Wednesday, October 8, 2014

Critique Writing Tips

While getting critiques is an excellent way to improve our writing, giving critiques can be just as effective. Providing feedback on another person's work allows us to objectively read a story and watch carefully to see how it ticks. It will help you improve at:
  • Spotting story-ruining plot holes
  • Locating areas where characters act outside of their personality
  • Realizing story and rhythm flow that either keeps you engaged or pushes you away
  • And more!
My personal cycle for keeping my writing-brain fresh is to read a lot, critique a lot, and of course, write a lot. Here are some things I think about when giving critiques that keep me on the right track:

Give reasons behind the suggestions. 
It’s easy to say “don’t use adverbs”, “don’t use dialogue tags other than said”, or “this is confusing”. It’s harder - for some reason - to say why beyond just “these are the rules of writing” or “because reasons”. It’s important to let the writer know (as an example) why you don’t think it’s a good idea to use an adverb in a sentence: “the adverb ‘thrillingly’ made the sentence a bit long, breaking the flow for me. ‘Thrillingly’ is also implied by his grin whilst jumping out of the airplane in the prior line, and so removing the word could tighten the prose and keep flow going.” Or: “Your use of dialogue tags is distracting me from what’s being said, as oftentimes your description of how they say something is longer than the actual dialogue.” Or: “This is confusing because in the last chapter, Rochel was a man - not a manbearpig.”
Point out what’s good.
Writers are prideful creatures - we can’t help it. Ever hear the phrase starting with “a spoonful of sugar”? If you’re hesitant to provide praise just for the sake of a person’s ego, provide it instead as positive reinforcement. Positive reinforcement is the act of creating a positive feedback loop in the hopes someone (or a pet) continues to do what they are praised for. Pointing out what’s good in a work often encourages the creator to do more of it. Many times, it’s as effective - if not moreso - than pointing out the flaws. Plus it’s nice.
Mention how - overall - the work is meeting its objective as an X (short story, novel, poem, etc.). 
Providing an overall assessment is useful to the writer. Aside from character development, plot progression, and exposition, how did the piece function? For instance, when critiquing a first chapter, I try to touch on how effective the hook was, how attached I am to the protagonist, how well the initial conflict was displayed, and if -by the end - I would be willing to move forward as a reader. You might comment on how a piece worked as a short story, or flash fiction, or poem. Paying attention to the structure of the piece and what method the author used to tell the story is an often not-touched upon, but useful piece of feedback.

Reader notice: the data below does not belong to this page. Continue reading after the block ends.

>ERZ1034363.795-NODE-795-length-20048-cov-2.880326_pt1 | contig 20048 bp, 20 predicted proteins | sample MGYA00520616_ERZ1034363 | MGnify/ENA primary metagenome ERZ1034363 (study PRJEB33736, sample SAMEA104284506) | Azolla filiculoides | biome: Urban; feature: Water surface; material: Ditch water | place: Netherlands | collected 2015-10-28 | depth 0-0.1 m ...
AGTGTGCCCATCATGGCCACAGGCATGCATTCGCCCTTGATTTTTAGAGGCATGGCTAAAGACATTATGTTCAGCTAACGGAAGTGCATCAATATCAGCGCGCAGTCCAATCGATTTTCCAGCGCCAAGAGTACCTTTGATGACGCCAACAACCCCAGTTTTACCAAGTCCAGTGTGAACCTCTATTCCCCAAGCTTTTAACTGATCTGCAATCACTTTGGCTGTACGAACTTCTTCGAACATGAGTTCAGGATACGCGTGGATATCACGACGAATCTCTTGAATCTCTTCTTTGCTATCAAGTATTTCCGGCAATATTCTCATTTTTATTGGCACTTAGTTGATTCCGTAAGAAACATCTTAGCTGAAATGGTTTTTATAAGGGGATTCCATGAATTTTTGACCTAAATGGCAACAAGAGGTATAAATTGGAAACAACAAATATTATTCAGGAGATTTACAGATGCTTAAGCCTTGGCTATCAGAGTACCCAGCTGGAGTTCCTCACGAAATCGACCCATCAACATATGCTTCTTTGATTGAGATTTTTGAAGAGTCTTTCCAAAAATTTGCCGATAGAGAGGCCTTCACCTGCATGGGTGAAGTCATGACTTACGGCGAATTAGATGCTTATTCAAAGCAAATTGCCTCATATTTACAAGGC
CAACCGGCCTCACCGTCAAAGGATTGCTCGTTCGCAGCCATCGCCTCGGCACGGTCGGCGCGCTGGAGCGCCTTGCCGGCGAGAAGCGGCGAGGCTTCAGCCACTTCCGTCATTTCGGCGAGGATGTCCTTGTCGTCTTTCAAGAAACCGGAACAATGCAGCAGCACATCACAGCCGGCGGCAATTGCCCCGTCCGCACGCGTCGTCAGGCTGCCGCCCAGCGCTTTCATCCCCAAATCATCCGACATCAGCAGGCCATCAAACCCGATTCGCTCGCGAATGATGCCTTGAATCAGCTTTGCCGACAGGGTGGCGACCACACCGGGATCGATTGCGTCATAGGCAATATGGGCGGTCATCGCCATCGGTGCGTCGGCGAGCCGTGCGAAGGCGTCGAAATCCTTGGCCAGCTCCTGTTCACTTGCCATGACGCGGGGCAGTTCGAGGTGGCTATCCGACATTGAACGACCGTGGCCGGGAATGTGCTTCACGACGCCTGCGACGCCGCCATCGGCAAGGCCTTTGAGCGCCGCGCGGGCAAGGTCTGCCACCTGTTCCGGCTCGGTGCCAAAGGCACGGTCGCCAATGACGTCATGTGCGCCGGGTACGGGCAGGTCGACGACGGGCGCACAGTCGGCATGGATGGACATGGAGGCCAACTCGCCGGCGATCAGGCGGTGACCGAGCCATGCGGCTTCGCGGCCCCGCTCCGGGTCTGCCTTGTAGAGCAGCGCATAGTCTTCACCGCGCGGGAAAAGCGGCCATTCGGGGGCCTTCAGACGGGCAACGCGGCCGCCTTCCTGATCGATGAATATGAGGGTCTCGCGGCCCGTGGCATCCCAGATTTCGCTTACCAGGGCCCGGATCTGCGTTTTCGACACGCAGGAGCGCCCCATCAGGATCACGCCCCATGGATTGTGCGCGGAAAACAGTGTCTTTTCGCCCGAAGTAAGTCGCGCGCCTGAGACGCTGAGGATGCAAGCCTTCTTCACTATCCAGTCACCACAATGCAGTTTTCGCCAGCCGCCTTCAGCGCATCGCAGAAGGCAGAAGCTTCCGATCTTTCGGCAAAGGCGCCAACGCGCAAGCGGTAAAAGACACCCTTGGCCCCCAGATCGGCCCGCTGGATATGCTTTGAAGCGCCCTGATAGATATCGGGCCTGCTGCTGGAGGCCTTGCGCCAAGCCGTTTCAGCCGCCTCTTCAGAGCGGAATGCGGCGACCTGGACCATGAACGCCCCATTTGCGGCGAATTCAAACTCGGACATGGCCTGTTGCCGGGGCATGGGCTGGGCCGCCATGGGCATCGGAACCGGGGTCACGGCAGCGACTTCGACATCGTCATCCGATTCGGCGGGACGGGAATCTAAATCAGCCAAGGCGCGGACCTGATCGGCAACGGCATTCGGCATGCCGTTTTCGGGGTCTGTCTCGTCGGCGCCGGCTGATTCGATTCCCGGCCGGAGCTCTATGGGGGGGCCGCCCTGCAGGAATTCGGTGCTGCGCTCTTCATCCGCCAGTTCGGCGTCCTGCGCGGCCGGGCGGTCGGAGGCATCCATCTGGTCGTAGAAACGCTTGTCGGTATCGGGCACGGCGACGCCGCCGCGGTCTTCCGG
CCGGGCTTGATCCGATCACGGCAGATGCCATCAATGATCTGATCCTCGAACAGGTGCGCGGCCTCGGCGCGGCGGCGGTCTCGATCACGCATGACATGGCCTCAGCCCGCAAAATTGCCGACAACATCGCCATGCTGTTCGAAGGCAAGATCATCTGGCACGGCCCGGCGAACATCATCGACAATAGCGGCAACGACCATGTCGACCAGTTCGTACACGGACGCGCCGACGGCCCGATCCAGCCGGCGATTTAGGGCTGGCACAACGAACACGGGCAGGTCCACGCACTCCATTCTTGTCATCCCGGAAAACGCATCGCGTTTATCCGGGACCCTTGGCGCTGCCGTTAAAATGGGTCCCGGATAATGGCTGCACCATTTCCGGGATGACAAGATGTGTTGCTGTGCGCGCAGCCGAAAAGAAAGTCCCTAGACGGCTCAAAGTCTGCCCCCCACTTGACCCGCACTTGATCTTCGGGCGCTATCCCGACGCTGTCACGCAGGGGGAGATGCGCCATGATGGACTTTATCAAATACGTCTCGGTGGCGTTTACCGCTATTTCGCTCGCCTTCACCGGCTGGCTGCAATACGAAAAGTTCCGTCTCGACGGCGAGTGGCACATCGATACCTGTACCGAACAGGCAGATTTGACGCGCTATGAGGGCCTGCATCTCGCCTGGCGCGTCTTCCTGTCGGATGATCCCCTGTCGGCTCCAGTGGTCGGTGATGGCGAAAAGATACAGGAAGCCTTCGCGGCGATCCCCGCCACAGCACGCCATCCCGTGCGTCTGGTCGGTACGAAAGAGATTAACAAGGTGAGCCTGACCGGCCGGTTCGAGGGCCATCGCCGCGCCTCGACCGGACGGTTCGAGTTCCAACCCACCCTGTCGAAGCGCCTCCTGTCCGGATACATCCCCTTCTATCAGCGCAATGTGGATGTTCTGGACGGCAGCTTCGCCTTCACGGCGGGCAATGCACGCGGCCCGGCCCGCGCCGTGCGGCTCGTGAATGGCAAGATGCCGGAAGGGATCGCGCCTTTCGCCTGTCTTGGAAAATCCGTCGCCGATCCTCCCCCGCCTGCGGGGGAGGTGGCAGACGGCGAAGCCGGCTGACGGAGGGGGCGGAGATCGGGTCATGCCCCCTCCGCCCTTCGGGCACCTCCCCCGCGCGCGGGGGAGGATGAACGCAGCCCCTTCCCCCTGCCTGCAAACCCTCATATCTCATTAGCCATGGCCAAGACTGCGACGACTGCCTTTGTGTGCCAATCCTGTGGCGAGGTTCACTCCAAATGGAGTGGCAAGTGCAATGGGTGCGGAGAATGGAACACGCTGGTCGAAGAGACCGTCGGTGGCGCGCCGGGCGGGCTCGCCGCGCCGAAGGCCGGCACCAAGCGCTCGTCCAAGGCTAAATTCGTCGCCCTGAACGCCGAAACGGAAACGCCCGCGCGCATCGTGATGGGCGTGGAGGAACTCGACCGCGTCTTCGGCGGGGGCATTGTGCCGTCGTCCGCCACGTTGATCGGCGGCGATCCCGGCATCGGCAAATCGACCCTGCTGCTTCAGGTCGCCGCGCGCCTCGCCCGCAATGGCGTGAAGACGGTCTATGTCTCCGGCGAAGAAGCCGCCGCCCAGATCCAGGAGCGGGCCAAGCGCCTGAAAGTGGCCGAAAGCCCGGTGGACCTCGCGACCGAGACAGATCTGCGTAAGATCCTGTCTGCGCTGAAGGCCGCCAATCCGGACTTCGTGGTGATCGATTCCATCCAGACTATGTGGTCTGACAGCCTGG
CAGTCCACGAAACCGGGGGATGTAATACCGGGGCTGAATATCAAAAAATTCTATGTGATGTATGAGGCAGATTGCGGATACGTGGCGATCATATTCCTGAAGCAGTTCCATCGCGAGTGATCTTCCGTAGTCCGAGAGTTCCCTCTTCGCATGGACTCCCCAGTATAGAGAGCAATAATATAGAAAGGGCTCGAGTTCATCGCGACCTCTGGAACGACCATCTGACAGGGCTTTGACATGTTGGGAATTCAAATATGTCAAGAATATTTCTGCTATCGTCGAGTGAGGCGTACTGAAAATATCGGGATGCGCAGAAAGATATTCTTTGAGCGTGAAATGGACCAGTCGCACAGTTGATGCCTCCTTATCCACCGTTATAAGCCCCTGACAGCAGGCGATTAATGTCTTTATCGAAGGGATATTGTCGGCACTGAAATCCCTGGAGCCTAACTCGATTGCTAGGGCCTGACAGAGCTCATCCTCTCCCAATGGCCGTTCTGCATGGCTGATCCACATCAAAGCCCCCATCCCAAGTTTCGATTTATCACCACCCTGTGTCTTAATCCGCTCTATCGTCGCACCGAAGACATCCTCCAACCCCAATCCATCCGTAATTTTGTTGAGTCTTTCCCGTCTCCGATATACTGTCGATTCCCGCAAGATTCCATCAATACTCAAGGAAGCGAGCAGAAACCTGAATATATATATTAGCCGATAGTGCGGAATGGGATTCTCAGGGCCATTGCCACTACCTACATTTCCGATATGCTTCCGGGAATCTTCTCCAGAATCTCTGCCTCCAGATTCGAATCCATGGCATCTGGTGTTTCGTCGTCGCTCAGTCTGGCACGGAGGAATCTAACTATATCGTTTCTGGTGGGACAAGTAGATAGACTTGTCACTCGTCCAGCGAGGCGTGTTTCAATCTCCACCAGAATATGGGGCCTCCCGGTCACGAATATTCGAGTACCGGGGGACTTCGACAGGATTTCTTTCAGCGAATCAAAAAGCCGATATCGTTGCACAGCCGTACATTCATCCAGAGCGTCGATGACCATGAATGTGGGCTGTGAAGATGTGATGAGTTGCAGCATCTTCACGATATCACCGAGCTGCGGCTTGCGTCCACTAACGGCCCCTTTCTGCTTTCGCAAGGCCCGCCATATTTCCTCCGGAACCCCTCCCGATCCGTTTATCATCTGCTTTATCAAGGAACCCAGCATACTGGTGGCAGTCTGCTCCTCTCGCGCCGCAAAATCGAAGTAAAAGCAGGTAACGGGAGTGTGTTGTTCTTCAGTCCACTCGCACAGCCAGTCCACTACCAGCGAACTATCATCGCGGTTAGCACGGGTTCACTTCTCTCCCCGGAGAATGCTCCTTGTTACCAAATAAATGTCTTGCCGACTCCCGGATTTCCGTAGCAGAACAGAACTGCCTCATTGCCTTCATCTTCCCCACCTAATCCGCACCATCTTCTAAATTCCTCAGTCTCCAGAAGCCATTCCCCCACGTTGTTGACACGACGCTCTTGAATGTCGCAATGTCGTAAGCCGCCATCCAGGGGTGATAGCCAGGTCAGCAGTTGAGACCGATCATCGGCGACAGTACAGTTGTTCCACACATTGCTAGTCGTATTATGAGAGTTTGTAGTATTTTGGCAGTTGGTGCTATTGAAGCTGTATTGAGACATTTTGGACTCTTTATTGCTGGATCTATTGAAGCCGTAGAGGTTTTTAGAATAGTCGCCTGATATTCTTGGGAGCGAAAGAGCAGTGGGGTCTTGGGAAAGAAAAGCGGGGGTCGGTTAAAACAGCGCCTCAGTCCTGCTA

Accept style differences. 
Everyone writes differently. There are published books that have adverbs, some that have none, some which demonstrate flowery prose, and some that stick to minimalistic enigma. It’s important - and crucial - to recognize a writer’s style and respect it. This is in the same vein as “recognizing the author’s intent”. Before critiquing a work, get a feel for the writer’s style. Who is their audience? Their message? What is the effect they’re looking for? It is unfair to - as an example - suggest that a minimalist writer with an ambiguous piece write more descriptions, or cut to the point, when that is obviously not the intent. Read Hemigway’s “Hills Like White Elephants” and as an experiment, imagine someone telling him to just frickin’ tell (show) us what the two characters are talking about because as is it’s terribly confusing. It would be a little odd, as the whole point of the piece is that uncertainty.
Try (really hard) not to insert your own prose. 
It’s easy to read a sentence or a paragraph (or hell, even an entire work) and just know how you could make it better. In these cases it’s tempting to illustrate your case to the writer you’re critiquing: “Here is how you can make the line ‘And I did.’ a little different. Ahem. ‘The sun glistened through the window, illuminating the room and casting my spirits in a glow of pure enamour, and so in the end, I decided to do what my loveliest pet Darma asked me to do.’” Usually one decides to rewrite something because they didn’t like an aspect of what was written or see where improvements can be made. Touch on those points rather than write a paragraph long demonstration for them. In the end, the writer needs to create something in their own voice - this is what is satisfying, as well as effective. While your prose may illustrate your point, it might not do so as effectively as pointing out what the issues were in the first place, and then allowing the creator to make the changes themselves.
So what things do you all try to do every time you critique? What do you focus on or stray away from, and what do you think is important in feedback? 

Tuesday, February 18, 2014

Writer's Block: Beating Perfectionism

If you read my last post on writer's block, you'll know I identify the affliction as the "anti-muse". Well, my anti-muse is perfectionism. Perfectionism is a two-sided coin a lot of people suffer from. On the one side, if your anti-muse takes the form of perfectionism, you probably pay attention to the intricate details of your writing. You self-edit before you show your work to the world. You nitpick the grammar and the intricacies of your characters. It can be a virtue a lot of the time.